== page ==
Shreya Ramachandran writes a poem that attempts to capture the difference between life as it is and life as you sometimes wish it were. It explores the tension between trying to be fine and experiencing a tiny regret that comes with feeling an absence.
Is something fun only when it belongs to that moment? Can one enjoy looking back over something and derive fun out of it? Shreya Ramachandran fondly remembers a meeting with her friend at a particularly interesting point of time in their lives.
When Ami visits Madras after eight long months, her mother and sister have shifted from their old home to a new one. Shreya Ramachandran captures Ami’s longing for her old home and her feelings towards her new one.
Shreya Ramachandran writes a poem on a couple whose relationship is slowly falling apart.
For Shreya Ramachandran, snow was a true marker of being in a foreign land. She recounts her first time seeing snow in London, a place she believes holds its best for those who wait and watch.
Shreya Ramachandran is one of the youngest writers we have on board. She has been associated with Spark since December 2010. She is a versatile writer who has dabbled with fiction, non-fiction and poetry. Her work for Spark has spanned themes like love, relationships and women. What we like about Shreya’s work, particularly her stories, is her attention to detail and her ability to turn the reader’s attention to mundane and taken-for-granted things through her words. She succeeds in making you see these things in a new light because of her descriptions.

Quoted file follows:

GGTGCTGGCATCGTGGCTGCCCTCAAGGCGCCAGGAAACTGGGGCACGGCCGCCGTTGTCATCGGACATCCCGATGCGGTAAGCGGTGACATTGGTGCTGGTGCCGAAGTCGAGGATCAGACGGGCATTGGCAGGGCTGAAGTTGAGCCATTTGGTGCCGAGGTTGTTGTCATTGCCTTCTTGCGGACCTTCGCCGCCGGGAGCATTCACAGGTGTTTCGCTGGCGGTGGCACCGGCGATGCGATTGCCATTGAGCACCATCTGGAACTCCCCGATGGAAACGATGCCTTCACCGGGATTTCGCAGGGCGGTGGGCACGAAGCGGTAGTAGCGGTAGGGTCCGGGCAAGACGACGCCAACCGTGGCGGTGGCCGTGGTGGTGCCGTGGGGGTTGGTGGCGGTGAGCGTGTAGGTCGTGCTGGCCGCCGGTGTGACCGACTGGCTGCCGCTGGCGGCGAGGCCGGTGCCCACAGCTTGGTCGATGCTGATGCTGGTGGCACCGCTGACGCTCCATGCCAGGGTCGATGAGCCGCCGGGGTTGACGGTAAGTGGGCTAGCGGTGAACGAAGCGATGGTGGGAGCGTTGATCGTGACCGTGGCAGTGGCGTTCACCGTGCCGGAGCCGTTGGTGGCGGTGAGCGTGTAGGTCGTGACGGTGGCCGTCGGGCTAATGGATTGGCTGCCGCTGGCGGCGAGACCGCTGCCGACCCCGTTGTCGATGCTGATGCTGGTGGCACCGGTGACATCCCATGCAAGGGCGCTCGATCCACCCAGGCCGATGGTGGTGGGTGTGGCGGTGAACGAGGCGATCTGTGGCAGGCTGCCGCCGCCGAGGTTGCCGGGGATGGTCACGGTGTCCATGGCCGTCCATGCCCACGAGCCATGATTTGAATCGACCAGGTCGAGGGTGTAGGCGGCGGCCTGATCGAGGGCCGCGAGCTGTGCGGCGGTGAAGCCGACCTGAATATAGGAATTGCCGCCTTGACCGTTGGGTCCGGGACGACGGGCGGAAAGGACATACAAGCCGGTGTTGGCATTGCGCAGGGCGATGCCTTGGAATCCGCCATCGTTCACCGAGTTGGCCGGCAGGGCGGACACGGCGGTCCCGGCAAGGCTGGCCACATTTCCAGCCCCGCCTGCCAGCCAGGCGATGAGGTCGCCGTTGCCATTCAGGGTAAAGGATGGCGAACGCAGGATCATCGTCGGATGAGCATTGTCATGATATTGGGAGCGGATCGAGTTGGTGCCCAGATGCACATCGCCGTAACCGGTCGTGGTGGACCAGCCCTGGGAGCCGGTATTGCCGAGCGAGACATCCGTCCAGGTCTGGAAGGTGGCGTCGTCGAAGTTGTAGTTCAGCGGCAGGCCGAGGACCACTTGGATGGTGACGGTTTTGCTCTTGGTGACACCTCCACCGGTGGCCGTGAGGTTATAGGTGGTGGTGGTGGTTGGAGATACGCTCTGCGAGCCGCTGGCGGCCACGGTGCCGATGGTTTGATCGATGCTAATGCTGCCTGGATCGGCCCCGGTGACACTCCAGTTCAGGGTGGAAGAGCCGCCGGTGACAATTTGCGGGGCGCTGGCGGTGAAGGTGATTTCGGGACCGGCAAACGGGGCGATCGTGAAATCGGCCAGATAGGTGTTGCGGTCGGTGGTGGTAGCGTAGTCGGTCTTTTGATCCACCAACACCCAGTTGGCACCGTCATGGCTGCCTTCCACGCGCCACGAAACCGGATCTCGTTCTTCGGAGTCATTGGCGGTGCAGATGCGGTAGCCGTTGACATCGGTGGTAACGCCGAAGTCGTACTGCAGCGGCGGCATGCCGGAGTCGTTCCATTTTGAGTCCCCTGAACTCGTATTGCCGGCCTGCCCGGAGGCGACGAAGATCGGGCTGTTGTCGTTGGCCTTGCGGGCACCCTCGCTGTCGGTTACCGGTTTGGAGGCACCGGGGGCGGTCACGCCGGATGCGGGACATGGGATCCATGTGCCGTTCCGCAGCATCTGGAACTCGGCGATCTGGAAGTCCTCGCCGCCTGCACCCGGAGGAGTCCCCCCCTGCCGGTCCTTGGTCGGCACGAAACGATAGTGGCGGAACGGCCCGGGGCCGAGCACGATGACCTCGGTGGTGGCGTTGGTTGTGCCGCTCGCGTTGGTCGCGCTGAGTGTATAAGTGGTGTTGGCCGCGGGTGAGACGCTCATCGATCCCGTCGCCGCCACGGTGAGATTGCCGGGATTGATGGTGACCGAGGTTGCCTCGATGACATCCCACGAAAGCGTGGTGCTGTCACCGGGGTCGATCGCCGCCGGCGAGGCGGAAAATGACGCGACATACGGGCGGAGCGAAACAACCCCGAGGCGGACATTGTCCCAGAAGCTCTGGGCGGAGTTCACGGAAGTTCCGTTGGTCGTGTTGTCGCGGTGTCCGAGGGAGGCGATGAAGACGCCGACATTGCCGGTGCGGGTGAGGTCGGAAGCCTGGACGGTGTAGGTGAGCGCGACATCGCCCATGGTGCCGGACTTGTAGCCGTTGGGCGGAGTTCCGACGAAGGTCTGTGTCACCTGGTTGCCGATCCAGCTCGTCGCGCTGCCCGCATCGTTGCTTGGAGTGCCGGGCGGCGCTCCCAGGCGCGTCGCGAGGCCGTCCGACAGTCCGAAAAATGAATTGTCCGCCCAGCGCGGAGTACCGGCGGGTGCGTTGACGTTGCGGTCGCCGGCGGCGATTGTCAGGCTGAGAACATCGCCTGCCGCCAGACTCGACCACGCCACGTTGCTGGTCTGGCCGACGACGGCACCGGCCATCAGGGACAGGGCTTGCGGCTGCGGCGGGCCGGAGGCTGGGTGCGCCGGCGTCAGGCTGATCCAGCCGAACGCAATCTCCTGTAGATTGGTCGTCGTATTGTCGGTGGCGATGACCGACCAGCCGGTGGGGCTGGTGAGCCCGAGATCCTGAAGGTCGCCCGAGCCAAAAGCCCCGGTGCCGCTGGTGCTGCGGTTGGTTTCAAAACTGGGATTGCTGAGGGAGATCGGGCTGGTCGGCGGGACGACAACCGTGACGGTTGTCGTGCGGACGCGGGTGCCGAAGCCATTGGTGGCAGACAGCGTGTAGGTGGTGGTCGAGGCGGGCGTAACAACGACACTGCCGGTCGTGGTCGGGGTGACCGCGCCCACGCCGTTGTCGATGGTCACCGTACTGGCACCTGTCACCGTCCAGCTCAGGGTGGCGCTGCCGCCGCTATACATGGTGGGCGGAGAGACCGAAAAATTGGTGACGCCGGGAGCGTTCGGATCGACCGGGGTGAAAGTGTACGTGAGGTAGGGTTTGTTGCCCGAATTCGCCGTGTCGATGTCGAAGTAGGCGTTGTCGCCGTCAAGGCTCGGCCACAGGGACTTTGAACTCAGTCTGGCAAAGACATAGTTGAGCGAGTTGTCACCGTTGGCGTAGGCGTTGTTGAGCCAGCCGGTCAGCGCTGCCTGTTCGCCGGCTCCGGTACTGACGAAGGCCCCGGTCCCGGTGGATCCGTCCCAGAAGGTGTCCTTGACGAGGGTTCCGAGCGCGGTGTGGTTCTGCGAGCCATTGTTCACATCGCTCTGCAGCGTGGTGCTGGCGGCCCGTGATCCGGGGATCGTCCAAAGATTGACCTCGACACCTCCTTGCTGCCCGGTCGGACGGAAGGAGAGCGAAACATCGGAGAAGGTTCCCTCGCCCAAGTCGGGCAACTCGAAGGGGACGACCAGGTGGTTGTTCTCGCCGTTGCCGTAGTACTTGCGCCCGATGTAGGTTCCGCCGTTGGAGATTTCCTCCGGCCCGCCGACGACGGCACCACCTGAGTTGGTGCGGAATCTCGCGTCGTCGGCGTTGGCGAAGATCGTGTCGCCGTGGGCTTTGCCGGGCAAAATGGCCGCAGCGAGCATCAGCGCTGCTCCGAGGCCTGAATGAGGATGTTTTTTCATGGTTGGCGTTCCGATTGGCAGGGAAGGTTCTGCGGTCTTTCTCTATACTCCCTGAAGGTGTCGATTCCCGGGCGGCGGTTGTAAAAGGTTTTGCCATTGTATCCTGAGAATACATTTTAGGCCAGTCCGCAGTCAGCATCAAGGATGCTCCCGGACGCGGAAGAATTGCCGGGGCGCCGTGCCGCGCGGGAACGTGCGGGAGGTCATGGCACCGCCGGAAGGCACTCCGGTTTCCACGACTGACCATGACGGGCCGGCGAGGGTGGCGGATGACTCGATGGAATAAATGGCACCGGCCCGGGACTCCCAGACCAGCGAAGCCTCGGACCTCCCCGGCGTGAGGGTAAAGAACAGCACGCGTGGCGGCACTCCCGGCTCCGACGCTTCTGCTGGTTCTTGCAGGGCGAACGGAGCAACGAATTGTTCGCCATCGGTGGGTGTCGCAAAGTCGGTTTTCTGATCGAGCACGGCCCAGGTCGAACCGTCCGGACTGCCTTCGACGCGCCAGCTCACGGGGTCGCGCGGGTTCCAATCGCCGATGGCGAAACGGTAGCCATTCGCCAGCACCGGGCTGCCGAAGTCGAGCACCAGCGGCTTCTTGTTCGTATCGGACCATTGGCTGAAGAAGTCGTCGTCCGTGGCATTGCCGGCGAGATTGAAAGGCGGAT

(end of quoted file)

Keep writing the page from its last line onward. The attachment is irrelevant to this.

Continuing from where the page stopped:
An interview with Shreya Ramachandran.
Shreya Ramachandran fondly recalls memories with her grandfather and writes about things that made him special. This, she says, is a story that she has been longing to tell for a long time.
Shreya Ramachandran describes her various Indias through a poem.
Shreya Ramachandran tells us what’s problematic about portraying all women in Hindi movies as “good” women: it is lazy, inauthentic storytelling.
A scene unfolds in the Delhi international airport on an unexpectedly hot winter afternoon, and different people see it differently. Shreya Ramachandran transmits the thoughts for us in her story.
This is the story of three women, in which one of them learns to apply Maya Angelou’s words, “I’m a woman, phenomenally phenomenal woman, that’s me.” to the other two women she knows. Shreya Ramachandran says more in her work of fiction.